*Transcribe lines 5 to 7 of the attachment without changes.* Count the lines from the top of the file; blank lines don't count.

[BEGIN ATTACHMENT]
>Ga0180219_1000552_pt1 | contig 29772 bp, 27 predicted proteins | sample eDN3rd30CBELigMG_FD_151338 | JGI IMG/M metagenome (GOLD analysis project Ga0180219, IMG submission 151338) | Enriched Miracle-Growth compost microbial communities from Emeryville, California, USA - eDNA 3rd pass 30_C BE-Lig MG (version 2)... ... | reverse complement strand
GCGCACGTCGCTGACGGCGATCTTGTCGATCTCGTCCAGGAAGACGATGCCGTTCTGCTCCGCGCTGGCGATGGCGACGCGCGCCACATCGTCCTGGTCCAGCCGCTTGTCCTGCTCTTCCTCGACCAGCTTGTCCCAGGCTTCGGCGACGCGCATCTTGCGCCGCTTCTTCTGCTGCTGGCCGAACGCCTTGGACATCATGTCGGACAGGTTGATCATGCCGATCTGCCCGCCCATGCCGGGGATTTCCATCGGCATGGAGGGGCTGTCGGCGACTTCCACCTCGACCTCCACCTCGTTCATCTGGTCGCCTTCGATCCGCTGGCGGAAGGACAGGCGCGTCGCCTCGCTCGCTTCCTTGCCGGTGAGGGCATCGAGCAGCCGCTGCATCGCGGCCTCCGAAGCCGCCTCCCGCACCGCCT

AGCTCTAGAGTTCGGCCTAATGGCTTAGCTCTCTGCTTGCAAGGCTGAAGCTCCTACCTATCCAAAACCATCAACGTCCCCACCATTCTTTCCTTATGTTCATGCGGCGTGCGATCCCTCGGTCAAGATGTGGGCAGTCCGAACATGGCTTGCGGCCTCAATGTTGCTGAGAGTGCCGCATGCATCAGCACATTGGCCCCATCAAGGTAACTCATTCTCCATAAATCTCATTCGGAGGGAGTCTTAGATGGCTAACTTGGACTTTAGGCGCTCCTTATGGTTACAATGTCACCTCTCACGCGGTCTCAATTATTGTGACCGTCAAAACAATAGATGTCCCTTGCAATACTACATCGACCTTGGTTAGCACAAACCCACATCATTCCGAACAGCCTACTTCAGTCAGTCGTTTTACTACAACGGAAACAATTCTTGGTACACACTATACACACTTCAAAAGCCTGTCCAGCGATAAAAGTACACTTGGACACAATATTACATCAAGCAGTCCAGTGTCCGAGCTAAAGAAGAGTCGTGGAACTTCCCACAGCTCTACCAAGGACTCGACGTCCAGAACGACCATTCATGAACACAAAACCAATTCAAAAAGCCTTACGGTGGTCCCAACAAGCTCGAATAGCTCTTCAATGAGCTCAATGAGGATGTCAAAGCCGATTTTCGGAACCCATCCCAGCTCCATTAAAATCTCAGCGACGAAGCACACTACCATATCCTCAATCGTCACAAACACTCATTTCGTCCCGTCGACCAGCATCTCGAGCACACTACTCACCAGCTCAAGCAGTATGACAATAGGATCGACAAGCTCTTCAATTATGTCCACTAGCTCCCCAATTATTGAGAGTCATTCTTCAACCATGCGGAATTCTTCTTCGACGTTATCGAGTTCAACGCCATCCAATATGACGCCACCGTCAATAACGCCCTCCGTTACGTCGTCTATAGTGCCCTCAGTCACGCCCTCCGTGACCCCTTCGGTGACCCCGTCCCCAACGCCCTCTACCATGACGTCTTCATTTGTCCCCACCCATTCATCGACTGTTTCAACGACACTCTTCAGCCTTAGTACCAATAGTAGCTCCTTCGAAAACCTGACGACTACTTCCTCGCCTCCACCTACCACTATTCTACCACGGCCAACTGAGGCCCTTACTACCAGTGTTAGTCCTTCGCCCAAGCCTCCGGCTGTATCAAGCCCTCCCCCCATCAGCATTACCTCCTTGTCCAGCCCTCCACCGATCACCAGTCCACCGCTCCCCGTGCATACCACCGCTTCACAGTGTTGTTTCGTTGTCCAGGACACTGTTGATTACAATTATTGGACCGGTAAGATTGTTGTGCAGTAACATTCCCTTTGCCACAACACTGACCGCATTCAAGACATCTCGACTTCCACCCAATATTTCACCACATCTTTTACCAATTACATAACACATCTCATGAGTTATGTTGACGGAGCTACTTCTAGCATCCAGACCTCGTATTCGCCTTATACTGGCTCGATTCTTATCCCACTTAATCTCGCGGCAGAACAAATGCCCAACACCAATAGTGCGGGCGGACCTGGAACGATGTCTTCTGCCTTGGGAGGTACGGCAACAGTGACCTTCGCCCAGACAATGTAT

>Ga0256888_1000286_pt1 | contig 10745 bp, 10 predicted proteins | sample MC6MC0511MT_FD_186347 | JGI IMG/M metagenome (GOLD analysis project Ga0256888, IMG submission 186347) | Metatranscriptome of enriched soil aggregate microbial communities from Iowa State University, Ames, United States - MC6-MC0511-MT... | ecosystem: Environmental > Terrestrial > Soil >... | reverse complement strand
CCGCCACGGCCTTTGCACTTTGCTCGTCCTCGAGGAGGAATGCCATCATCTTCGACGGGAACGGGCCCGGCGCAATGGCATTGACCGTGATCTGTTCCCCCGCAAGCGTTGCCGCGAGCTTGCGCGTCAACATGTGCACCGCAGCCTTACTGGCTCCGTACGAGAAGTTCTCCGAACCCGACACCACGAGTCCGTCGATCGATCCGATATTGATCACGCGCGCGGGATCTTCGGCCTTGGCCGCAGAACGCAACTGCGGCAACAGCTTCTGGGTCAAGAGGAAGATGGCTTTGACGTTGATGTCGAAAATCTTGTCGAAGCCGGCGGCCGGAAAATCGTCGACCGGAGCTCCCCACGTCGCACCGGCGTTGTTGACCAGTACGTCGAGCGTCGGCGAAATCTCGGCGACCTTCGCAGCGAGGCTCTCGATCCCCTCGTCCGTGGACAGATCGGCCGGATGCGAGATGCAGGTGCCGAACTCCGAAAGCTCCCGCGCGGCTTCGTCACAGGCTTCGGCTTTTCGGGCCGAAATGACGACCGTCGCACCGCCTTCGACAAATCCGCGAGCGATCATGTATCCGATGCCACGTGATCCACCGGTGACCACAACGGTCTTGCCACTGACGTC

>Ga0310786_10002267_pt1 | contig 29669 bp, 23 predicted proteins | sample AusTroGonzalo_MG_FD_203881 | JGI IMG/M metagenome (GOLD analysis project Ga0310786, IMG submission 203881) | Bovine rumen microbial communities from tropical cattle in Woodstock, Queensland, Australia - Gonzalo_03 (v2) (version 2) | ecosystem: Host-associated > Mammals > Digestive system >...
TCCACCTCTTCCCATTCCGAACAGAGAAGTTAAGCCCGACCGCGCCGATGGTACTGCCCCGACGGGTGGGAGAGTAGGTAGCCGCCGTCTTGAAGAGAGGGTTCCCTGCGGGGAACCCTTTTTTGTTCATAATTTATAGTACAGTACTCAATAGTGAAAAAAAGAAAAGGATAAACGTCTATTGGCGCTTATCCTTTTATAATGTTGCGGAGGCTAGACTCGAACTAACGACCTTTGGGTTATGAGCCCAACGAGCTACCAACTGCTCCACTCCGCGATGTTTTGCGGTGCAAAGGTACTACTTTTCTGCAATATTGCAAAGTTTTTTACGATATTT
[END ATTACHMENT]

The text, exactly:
CCGCCACGGCCTTTGCACTTTGCTCGTCCTCGAGGAGGAATGCCATCATCTTCGACGGGAACGGGCCCGGCGCAATGGCATTGACCGTGATCTGTTCCCCCGCAAGCGTTGCCGCGAGCTTGCGCGTCAACATGTGCACCGCAGCCTTACTGGCTCCGTACGAGAAGTTCTCCGAACCCGACACCACGAGTCCGTCGATCGATCCGATATTGATCACGCGCGCGGGATCTTCGGCCTTGGCCGCAGAACGCAACTGCGGCAACAGCTTCTGGGTCAAGAGGAAGATGGCTTTGACGTTGATGTCGAAAATCTTGTCGAAGCCGGCGGCCGGAAAATCGTCGACCGGAGCTCCCCACGTCGCACCGGCGTTGTTGACCAGTACGTCGAGCGTCGGCGAAATCTCGGCGACCTTCGCAGCGAGGCTCTCGATCCCCTCGTCCGTGGACAGATCGGCCGGATGCGAGATGCAGGTGCCGAACTCCGAAAGCTCCCGCGCGGCTTCGTCACAGGCTTCGGCTTTTCGGGCCGAAATGACGACCGTCGCACCGCCTTCGACAAATCCGCGAGCGATCATGTATCCGATGCCACGTGATCCACCGGTGACCACAACGGTCTTGCCACTGACGTC

>Ga0310786_10002267_pt1 | contig 29669 bp, 23 predicted proteins | sample AusTroGonzalo_MG_FD_203881 | JGI IMG/M metagenome (GOLD analysis project Ga0310786, IMG submission 203881) | Bovine rumen microbial communities from tropical cattle in Woodstock, Queensland, Australia - Gonzalo_03 (v2) (version 2) | ecosystem: Host-associated > Mammals > Digestive system >...
TCCACCTCTTCCCATTCCGAACAGAGAAGTTAAGCCCGACCGCGCCGATGGTACTGCCCCGACGGGTGGGAGAGTAGGTAGCCGCCGTCTTGAAGAGAGGGTTCCCTGCGGGGAACCCTTTTTTGTTCATAATTTATAGTACAGTACTCAATAGTGAAAAAAAGAAAAGGATAAACGTCTATTGGCGCTTATCCTTTTATAATGTTGCGGAGGCTAGACTCGAACTAACGACCTTTGGGTTATGAGCCCAACGAGCTACCAACTGCTCCACTCCGCGATGTTTTGCGGTGCAAAGGTACTACTTTTCTGCAATATTGCAAAGTTTTTTACGATATTT